The Book Cover Makeover: Sell More Books with These Changes

by Kellyann Zuzulo
You can't judge a book by its cover. But you can decide whether or not you're going to read a book by looking at its cover. And readers do judge, especially in romance. There are certain elements that lend an appealing aesthetic to book covers. Some of that is based on muscle and glamour (burly guys and clear-eyed women), but most of it is practical. Font and layout choices are key in a love-at-first-sight cover.

As an example, here are two book covers for the same book. Which do you prefer?

The Genie Ignites is my paranormal romance that was released on March 1st of this year. My publisher, Boroughs Publishing Group, is amazing and has been involved and proactive about editorial interaction, blog tours, and sales promotion. I had input on the cover that was first released but, ultimately, as any author will tell you, the choice remains with the publisher. For several reasons, they released the book with what were too many elements. We wanted to convey location, a sense of mysticism, an atmosphere of distance and connection. It was too much. Here are some pointers to help you capture the cover.
  1. Trust the book buyer. Don't put too much on the cover. This is your snapshot to appeal to the reader. If you do it right, they'll read the synopsis, maybe an excerpt, and potentially buy the book. Don't junk up the cover with details.
  2. Keep the font clean. Pick a clear, bold font and never italicize it. Make sure the font color contrasts with the image behind it.
  3. Limit the images. One primary visual is ideal. 
  4. Block the layout. A book cover is, by nature, a visual message. Make your photo or illustration the focus of the cover. Set the title and byline in a block layout either at the top or at the bottom as you see in the AFTER photo.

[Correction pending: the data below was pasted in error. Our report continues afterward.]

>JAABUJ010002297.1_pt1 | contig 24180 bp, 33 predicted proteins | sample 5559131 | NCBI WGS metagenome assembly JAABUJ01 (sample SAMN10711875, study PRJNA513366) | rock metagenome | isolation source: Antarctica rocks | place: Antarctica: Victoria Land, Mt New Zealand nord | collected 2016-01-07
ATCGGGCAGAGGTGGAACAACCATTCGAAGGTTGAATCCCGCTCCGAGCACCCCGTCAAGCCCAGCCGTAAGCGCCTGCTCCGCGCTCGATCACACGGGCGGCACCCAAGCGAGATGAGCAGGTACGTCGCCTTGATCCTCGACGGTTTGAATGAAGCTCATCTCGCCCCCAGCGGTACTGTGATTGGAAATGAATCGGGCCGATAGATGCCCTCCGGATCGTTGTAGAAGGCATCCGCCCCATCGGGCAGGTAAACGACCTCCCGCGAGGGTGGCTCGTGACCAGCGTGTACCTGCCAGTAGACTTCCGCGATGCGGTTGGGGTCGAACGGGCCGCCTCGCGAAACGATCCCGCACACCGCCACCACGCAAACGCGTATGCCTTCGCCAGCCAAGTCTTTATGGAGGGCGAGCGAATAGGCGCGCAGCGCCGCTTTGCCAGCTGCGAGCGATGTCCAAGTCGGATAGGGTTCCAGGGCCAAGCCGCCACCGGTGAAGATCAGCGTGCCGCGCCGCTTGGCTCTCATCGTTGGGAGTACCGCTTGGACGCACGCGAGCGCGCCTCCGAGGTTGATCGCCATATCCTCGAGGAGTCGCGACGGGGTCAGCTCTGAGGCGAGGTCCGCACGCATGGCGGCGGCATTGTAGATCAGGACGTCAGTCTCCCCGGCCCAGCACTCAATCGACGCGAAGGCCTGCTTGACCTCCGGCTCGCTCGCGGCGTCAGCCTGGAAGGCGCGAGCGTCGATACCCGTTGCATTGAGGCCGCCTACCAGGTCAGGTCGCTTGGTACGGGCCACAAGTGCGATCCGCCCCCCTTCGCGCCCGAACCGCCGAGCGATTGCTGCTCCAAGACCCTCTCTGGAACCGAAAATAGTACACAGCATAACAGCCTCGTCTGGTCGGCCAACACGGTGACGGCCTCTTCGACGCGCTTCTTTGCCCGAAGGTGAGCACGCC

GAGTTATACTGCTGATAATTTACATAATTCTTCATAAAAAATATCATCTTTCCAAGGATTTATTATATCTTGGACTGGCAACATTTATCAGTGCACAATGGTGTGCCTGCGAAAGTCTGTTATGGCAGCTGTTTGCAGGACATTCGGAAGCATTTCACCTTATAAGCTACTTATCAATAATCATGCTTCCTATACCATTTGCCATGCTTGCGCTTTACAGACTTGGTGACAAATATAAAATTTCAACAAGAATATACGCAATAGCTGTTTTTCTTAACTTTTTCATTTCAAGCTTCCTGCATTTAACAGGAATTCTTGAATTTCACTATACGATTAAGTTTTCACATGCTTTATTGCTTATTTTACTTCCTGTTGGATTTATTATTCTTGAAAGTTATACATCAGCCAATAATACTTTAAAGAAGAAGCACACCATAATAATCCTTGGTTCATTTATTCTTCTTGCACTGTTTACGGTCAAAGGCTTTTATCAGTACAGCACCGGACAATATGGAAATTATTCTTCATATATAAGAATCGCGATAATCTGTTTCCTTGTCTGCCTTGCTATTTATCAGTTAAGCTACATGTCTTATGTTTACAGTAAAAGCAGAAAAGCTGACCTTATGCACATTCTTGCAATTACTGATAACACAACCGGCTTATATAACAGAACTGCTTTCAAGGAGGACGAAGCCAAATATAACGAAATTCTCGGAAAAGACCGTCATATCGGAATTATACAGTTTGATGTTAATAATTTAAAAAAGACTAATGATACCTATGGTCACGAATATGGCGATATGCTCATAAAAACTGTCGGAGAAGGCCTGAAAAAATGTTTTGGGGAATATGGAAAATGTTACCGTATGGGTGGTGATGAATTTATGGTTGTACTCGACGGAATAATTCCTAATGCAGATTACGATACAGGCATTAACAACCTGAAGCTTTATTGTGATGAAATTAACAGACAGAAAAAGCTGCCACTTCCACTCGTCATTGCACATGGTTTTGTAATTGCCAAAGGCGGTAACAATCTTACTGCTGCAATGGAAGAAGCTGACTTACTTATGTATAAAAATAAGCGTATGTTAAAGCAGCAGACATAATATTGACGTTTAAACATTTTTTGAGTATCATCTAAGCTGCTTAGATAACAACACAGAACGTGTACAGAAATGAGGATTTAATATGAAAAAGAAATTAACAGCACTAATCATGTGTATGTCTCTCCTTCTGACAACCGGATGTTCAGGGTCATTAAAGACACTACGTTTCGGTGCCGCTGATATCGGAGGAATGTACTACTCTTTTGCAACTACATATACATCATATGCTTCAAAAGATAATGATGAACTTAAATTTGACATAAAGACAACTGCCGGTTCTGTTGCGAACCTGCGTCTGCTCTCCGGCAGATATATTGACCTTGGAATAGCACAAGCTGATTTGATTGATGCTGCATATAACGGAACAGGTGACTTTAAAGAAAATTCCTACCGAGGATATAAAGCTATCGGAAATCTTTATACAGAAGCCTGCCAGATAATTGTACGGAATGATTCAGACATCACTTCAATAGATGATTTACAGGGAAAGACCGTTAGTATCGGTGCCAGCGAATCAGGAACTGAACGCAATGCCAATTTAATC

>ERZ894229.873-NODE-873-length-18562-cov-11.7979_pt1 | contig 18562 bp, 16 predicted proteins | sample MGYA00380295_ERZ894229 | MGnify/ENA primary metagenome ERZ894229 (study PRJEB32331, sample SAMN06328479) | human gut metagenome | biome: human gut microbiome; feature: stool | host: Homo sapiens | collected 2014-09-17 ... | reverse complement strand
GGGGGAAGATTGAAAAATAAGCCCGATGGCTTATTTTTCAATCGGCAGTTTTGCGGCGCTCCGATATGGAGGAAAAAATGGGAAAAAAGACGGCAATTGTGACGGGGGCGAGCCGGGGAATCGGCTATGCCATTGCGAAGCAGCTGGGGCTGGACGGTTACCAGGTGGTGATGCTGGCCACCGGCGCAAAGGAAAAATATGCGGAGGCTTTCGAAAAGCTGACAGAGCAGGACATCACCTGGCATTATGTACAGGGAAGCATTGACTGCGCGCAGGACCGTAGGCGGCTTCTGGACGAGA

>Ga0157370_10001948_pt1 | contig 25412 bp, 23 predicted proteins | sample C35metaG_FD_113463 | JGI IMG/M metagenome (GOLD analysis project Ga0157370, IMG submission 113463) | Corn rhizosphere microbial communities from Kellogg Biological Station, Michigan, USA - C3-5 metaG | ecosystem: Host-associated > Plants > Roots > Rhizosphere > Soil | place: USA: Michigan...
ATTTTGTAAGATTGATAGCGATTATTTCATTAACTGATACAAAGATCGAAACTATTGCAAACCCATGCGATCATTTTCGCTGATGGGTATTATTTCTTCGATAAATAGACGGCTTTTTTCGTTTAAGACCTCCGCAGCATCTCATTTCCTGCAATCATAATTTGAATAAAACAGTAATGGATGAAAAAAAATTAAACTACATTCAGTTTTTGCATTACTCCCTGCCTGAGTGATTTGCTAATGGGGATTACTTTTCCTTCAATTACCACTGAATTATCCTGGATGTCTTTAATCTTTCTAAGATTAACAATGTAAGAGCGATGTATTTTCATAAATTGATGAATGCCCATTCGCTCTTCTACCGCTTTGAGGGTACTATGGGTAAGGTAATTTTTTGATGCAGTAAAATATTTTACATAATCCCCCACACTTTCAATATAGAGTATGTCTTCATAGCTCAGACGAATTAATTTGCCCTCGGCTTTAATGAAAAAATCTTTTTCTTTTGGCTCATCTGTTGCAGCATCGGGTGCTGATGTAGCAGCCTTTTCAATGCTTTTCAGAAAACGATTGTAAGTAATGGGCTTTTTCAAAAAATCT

5. Study NYT Bestselling book covers. Go to any bricks-and-mortar or online bookstore and check out the top-selling covers. You'll see a similar layout to what this makeover became. Bold lettering and one image. Unless the author is well known by name alone, the title should be a bit bigger than the byline.
With these changes, you may just sell some more books.
Best Wishes, 
Kellyann Zuzulo
What Would You Wish For?


  1. What an excellent post!! Very concise and helpful. Many thanks. And my goodness, it's surprising what a difference those simple changes made to the cover.

  2. Thanks, JoAnne! And these are changes that can be applied to any cover. I'm so glad you found it helpful.

  3. When I first saw the image of the first cover I was wondering why that ladies head was positioned in such a curious position lol

  4. That was part of the problem, Murissa... the disembodied head. And that's not even why this book is a paranormal. She does have a body. :D (And the genie loves it. ;)


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